• Stephen Jeffels

Student thesis: Doctor of Business Administration


This thesis examines aspects of the contemporary taxation debate through the lens of the emerging wicked problem literature and concludes that a clear definition of a fair tax system would be beneficial to this. Whilst such a definition remains elusive, through a combination of a review of nearly a hundred years of scholarship and more recent survey work, it is possible to conclude that a regressive tax system is less fair. It is the aggregate system that matters, and through the construction of a model encompassing all material taxes, a picture has emerged of the UK tax system on average showing significant long tail regressivity as well as localised extreme tax rates that are family circumstance dependent. The latter highlight the significance of tax credits for the working poor which are also integrated into the model. As such it has been possible to conclude that the UK tax system meets the regressive and therefore less fair definition. This model has also enabled a validation for the United Kingdom of comments in Capital in the Twenty-First Century (Piketty, 2017) that western tax systems exhibit a bell-shaped tax burden graph (and therefore are long-tail regressive) and for detailed curves to be produced in a similar style to that for Pikettys earlier work for France. Using this model proposals are advanced to reduce aggregate regressivity, including an analysis of whether Universal Basic Income (UBI) at a full level to replace most means tested benefits is both financially feasible and could assist in reducing obvious unfairness. Consideration of whether UBI is the most appropriate solution is essentially a social and political one, but the modelling work in this thesis has shown that grand fiscal gestures are possible, and that these could also be used to support funding for alternative proposals such as Universal Basic Services (UBS). Building on the learnings from the wicked problem literature, it is argued that simply making a start in approximately the right direction is of paramount importance, with a guiding star of reducing regressivity. The tools provided by this thesis in terms of the definition of an unfair tax system and a model to determine its regressivity should form part of the criteria against which any proposed fiscal changes are assessed.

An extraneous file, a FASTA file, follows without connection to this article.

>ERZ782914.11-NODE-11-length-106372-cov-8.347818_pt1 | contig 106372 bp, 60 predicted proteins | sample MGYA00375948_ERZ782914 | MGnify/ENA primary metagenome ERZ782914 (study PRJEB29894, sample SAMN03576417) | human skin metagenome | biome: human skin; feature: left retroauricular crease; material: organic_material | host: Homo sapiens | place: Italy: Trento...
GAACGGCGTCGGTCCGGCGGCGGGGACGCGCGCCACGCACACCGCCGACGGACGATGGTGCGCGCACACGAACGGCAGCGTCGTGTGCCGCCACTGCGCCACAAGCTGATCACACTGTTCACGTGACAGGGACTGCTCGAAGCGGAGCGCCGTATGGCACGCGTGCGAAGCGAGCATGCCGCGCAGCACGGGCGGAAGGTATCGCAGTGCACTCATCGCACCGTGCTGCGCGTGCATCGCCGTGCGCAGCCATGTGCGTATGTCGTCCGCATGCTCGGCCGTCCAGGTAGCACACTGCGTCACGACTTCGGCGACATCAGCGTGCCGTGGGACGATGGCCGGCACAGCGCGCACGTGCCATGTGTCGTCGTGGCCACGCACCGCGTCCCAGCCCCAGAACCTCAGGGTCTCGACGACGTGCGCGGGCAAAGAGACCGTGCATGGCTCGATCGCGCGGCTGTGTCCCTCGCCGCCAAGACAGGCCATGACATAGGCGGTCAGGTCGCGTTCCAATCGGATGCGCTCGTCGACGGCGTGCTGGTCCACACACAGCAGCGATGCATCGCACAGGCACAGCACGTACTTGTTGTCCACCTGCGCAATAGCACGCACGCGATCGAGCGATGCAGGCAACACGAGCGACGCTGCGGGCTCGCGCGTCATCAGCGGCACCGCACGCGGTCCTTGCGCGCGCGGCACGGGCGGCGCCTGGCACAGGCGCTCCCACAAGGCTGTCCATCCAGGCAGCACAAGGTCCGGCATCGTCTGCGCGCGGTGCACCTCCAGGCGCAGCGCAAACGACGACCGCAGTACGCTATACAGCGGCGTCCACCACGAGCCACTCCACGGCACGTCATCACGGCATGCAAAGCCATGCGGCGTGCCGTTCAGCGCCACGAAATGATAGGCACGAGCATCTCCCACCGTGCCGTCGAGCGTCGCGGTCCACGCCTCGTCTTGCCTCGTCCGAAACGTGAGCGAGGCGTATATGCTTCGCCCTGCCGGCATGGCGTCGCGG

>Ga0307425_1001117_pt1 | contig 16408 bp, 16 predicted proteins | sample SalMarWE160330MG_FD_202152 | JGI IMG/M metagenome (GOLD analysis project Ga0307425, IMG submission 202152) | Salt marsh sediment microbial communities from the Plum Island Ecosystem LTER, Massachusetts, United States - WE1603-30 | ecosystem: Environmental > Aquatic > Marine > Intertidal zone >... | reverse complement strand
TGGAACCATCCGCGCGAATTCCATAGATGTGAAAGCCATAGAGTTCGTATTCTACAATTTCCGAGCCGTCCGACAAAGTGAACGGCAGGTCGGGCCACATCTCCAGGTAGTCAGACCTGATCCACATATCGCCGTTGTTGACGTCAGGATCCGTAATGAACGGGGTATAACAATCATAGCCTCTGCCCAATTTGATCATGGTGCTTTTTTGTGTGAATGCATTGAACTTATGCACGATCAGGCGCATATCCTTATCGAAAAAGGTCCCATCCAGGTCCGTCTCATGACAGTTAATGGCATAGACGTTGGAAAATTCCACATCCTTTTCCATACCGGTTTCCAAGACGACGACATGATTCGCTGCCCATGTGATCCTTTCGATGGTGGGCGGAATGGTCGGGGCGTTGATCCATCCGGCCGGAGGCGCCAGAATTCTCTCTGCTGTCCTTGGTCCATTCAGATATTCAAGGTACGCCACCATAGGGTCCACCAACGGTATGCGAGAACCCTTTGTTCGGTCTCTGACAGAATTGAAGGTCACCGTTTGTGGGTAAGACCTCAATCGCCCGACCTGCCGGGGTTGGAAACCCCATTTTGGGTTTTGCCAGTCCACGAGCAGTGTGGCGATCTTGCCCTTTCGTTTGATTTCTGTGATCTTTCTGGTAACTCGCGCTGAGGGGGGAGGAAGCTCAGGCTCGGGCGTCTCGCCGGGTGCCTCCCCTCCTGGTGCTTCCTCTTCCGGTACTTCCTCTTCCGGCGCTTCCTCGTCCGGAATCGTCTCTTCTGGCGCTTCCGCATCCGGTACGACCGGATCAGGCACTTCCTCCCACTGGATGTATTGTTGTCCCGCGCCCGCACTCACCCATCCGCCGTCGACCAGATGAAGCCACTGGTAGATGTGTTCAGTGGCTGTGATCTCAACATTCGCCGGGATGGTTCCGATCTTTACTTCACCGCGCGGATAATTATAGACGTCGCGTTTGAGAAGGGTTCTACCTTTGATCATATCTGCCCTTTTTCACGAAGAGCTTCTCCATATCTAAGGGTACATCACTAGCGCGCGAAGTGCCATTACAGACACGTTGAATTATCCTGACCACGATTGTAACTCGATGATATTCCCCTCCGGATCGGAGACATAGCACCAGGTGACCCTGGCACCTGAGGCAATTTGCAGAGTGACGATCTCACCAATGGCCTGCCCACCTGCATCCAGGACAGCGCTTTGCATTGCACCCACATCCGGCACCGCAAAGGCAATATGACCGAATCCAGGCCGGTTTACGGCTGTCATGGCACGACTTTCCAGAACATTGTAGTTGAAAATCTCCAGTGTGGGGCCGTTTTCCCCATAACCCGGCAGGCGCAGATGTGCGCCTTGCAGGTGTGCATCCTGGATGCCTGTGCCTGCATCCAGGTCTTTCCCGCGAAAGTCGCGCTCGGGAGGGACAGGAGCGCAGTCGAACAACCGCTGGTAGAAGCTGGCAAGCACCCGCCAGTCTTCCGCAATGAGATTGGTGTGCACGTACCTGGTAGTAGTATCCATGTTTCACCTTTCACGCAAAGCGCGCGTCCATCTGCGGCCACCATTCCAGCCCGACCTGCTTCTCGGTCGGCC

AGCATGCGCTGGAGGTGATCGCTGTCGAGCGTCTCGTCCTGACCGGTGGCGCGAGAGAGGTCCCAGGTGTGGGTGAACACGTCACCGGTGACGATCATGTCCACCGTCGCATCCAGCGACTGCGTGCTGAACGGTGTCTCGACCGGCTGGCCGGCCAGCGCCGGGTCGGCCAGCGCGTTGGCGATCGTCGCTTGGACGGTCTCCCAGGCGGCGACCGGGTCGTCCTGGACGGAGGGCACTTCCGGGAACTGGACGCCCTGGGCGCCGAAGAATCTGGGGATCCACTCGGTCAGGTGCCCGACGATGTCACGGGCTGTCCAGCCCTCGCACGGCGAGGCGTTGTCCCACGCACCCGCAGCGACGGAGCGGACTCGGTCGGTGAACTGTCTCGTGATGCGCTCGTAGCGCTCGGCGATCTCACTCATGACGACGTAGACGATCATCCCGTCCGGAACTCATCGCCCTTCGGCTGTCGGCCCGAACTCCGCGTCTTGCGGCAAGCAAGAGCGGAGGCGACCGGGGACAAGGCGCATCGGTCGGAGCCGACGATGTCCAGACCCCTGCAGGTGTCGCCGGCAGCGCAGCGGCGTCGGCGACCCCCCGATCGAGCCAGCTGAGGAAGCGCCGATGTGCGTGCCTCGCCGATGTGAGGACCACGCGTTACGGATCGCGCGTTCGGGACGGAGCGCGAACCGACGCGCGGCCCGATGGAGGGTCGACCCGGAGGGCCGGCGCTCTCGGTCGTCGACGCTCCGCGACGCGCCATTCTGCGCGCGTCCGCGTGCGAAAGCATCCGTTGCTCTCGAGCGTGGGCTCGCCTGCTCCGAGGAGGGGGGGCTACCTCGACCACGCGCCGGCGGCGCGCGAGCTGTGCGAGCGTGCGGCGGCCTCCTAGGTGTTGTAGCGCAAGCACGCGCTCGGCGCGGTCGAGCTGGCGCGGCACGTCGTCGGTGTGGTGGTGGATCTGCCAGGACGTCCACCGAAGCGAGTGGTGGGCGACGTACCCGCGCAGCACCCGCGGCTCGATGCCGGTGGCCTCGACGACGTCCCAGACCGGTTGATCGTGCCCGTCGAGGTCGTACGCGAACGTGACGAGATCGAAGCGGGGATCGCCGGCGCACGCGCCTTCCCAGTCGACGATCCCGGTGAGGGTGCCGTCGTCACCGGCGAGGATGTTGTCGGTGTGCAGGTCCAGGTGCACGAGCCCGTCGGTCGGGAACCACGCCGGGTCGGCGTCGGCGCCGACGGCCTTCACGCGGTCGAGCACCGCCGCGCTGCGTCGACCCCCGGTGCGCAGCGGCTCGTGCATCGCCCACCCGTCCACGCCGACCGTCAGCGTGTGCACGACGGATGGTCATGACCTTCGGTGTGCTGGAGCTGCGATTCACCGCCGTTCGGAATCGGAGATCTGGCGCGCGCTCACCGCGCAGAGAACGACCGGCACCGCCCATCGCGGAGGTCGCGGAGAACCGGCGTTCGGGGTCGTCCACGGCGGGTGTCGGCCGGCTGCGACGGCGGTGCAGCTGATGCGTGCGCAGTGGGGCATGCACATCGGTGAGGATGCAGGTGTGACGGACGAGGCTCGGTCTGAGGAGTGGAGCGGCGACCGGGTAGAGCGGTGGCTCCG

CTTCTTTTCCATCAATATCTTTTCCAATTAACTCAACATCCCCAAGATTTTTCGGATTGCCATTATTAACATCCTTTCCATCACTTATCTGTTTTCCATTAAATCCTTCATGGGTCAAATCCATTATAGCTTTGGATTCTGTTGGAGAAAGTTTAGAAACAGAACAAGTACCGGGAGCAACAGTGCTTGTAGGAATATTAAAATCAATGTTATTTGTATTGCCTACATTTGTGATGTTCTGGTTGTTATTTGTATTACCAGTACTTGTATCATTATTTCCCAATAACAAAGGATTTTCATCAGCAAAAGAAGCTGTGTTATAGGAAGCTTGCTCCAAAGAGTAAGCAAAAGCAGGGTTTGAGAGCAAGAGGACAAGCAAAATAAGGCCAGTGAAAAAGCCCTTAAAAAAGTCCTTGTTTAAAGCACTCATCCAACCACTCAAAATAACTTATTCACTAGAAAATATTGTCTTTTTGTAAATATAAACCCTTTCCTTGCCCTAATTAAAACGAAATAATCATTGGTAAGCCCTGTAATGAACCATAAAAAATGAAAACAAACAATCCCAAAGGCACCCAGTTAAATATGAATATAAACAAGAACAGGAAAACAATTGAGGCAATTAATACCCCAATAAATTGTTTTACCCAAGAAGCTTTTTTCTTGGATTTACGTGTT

Date of Award31 Dec 2021
Original languageEnglish
Awarding Institution
  • The University of Manchester
SupervisorJulie Froud (Supervisor) & Karel Williams (Supervisor)

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